# Applied Static Load in Nonlinear Case

Warning

**A non-zero static load/displacement has been applied in a nonlinear analysis. This may lead to non-converging solution. In order to avoid this, please try to ramp the load/displacement by the help of a function or table upload**

## What happened?

This is a warning message which points to any static load/displacement applied in nonlinear analysis. This message warns the user to avoid doing this in order to allow the solution to converge more easily.

## What could be the possible reason?

One of the loads or displacements has been applied with a single non-zero static value in a nonlinear analysis. Especially in cases where geometric or material nonlinearities are present, a single static load may introduce high nonlinearities that can not be resolved correctly. At each time step the same equation system will be solved. This means that solver will try to solve for a high load in a first time step and will most probably fail to converge. If **Auto** timestep definition is used, the solver will try to reduce the nonlinearity by breaking the time steps in to smaller ones but this has no effect and the simulation will fail to converge.

## What can I do now?

Make sure that a high load or displacement has not been applied in a single step if a nonlinearity is involved. A good practice is to ramp the load or displacement either by using a function or table upload. A simple example below elaborates the case.

- Let’s consider a strain test simulation of an elastoplastic structured steel probe as shown in the figure below.

- Since in this case both geometric and material nonlinearities will be involved, therefore
**Nonlinear** is set to **true** under **Analysis type** as shown in figure below.

- Considering that the deformation would be high,
**Geometric behavior** is set to **nonlinear** under **Simulation Model Properties** as shown in figure below.

- The probe was than given an elastoplastic material behaviour via table upload. The material definition is shown in the figure below.

- The probe was than constrained in all directions from one end and a force was applied in positive x-direction on the other end (red highlighted face in above geometry figure). Now here comes the most interesting part for which we can distibute our case in to two important cases; Bad practice and Good practice.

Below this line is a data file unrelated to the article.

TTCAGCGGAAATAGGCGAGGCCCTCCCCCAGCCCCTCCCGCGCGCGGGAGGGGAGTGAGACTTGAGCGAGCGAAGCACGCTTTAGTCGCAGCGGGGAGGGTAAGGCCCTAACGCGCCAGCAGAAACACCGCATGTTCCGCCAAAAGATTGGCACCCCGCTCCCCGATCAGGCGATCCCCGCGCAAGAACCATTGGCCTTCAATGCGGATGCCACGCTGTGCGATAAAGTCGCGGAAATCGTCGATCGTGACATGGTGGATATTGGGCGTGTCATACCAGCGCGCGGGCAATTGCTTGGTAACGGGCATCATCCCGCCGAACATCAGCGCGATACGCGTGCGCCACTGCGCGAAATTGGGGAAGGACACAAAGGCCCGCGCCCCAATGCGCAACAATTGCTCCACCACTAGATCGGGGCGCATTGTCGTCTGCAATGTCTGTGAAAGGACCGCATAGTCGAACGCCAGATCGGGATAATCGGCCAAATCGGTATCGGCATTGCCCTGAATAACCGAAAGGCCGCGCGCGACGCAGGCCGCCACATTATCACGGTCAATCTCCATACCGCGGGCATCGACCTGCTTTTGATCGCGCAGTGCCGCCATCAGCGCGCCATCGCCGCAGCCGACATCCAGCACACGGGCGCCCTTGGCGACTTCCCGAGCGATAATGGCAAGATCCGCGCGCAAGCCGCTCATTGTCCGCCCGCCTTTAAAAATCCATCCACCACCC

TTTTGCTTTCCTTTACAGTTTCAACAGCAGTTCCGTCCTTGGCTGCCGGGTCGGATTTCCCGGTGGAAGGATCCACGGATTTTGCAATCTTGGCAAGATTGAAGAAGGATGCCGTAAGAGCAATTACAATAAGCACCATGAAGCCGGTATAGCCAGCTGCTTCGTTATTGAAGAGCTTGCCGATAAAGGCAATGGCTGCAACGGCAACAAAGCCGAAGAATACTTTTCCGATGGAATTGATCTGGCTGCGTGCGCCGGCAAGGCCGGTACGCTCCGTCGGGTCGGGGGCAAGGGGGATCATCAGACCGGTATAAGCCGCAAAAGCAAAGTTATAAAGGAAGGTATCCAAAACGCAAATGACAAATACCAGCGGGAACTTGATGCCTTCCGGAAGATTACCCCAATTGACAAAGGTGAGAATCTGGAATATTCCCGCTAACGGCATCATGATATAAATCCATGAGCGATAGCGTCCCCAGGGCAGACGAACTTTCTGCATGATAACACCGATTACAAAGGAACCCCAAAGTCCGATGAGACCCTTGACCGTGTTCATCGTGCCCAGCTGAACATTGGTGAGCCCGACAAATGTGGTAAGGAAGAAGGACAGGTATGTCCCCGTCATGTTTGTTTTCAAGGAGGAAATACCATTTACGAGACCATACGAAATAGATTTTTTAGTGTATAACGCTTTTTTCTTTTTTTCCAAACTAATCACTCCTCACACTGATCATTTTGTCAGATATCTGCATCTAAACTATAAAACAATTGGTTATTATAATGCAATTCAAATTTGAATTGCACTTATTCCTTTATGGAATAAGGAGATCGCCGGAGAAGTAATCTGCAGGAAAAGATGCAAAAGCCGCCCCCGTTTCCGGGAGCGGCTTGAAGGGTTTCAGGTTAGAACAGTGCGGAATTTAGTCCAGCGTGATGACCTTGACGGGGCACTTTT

### Bad Practice

- We apply a static force of
**10,000 N** as shown in the figure below.

- Next we select
**Auto** timstepping scheme under **Simulation Control** as shown in figure below.

- If we now run our case, the simulation will start diverging after even the first time step of
*0.1* since the solver will apply a full load of **10,000 N** in this single step and tries to solve a high nonlinearity occuring with in this step. After failing under user specified Newton iterations, it will start cutting the timestep in order to reach convergence and keeps on doing it until minimum timestep level is reached. In the figure below one can see the divergence on the first step due to non-resolution of the material behavior.

### Good Practice

- In order to solve this problem, we can do to things; ramp our load over time using function or using table upload. To ramp it using function, we can define the function as shown in figure below.

- To ramp it using table upload, we have to upload a table defining the load increment over specific time. Figure below shows how it can be done. Please note that the
**Interpolation** is set to **linear** in order to let the load increase linearly over specified time.

- By doing any of the above option, we actually now ramp the load over time running from
*0.1* to *1* second. Which means that now *(10,000 x 0.1) = 1,000 N* of force will be applied in each step and increase linearily which can be easily resolved by the solver. By doing this one can easily obtain a converged solution as shown in figure below.

Note

If none of the above suggestions did solve your problem, then please post the issue on our forum or contact us.